She shook her head, "Take them home. Make sure their family, friends, and neighbors know everything. That great of a dishonor and that commonly known… it'll be a punishment worse than death for them."

"We'll go talk to Gang," Chien Po nodded. "He might know where they live. We'll meet you back at your home."

"And tell Ting-Ting not to worry about us," added Ling. "I told her we'd be fine."

Her three friends waved at her encouragingly as they dragged the unconscious pair back into the shadowy forest. Doubtless they were going back to where they left the horses. Of course, Shang's steed was likely at the same spot. But they didn't have to hurry back. They could take their time.

"How did you go through training with this dragon on your back?" her husband asked, shifting his shoulders.

Smiling softly, she answered, "At the time, I had bigger issues on my mind. Like the fact my shirtless captain apparently trying to train us to death. Or that every other trainee wanted to punch my face in. Or I might have been distracted by the fact I was running off to war in disguise."

"That could be distracting," he admitted, gaining an amused grin. "Shouldn't he have crawled out of my shirt by now?"

He reached back and fished around in his shirt. After a moment or two, Shang pulled out the long, serpentine dragon. To the man's surprise and Mulan's amusement, Mushu was asleep. Without a word, the exhausted dragon was passed over to her and she wrapped him around her neck. The guardian didn't even stir in his sleep.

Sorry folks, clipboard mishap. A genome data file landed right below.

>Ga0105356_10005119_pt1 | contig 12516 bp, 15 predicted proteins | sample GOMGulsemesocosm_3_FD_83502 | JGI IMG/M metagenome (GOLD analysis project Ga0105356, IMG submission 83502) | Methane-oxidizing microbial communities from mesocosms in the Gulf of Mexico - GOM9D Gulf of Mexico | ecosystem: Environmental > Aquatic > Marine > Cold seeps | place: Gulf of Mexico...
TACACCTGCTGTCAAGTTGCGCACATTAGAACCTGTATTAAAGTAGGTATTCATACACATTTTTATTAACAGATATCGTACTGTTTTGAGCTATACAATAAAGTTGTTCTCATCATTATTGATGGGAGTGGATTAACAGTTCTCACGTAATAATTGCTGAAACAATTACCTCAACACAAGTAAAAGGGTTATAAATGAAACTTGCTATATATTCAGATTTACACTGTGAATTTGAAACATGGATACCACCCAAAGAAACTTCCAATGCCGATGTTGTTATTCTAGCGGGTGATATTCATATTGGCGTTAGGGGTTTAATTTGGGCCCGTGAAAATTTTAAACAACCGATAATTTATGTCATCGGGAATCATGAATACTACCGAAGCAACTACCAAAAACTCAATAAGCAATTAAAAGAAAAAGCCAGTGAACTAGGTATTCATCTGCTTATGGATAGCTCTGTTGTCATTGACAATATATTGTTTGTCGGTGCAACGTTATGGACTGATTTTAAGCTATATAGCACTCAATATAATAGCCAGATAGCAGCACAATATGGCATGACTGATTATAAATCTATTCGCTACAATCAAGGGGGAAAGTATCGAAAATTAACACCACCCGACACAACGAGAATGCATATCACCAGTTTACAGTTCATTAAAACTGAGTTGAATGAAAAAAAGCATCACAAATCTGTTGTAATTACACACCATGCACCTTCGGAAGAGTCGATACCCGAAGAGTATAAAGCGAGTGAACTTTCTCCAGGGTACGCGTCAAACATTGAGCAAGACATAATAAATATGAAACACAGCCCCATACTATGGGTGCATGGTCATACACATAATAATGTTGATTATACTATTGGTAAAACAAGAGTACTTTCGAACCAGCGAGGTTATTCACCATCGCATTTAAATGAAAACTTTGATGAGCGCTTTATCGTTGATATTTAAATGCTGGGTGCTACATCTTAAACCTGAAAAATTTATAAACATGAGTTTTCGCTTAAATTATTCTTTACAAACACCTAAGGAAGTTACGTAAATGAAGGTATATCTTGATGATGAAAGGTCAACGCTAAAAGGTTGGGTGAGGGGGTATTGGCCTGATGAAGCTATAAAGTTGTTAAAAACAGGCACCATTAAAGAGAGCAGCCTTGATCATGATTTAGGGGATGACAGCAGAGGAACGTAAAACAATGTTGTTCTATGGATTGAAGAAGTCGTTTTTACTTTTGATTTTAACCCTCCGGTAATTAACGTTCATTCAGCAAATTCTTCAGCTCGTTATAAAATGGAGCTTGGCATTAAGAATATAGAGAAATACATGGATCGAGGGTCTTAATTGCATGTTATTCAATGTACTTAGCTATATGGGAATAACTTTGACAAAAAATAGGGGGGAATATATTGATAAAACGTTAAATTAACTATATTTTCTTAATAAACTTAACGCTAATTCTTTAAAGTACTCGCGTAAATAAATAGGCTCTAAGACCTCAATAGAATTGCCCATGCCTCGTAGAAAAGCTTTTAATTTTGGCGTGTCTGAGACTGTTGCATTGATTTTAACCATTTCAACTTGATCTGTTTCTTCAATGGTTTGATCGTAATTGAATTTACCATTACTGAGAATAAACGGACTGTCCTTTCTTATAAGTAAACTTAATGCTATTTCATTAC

Heng was captured. Disgrace for the entire Du family was imminent. There was no hope for redemption for the man. Even if Heng was freed, the three bumbling idiots would ensure that he would suffer great dishonor. As much as it pained Wei to admit it, he'd failed.

According to the rules, he must now return to the family shrine, admit his failure, and accept his punishment and dishonor. Or he could choose death and retain a small amount of honor. Either of the options was terrible and he blamed it on that crimson lizard. If Mushu had not interfered, then the plan would have worked. And Wei wouldn't be facing this choice.

Growling while he stalked through the undergrowth, the feline guardian began to consider another possible option. By this point, he had no real chance of retaining his honor. And no matter how many rules he obeyed, it would not help him. So what was the point of continuing to do so?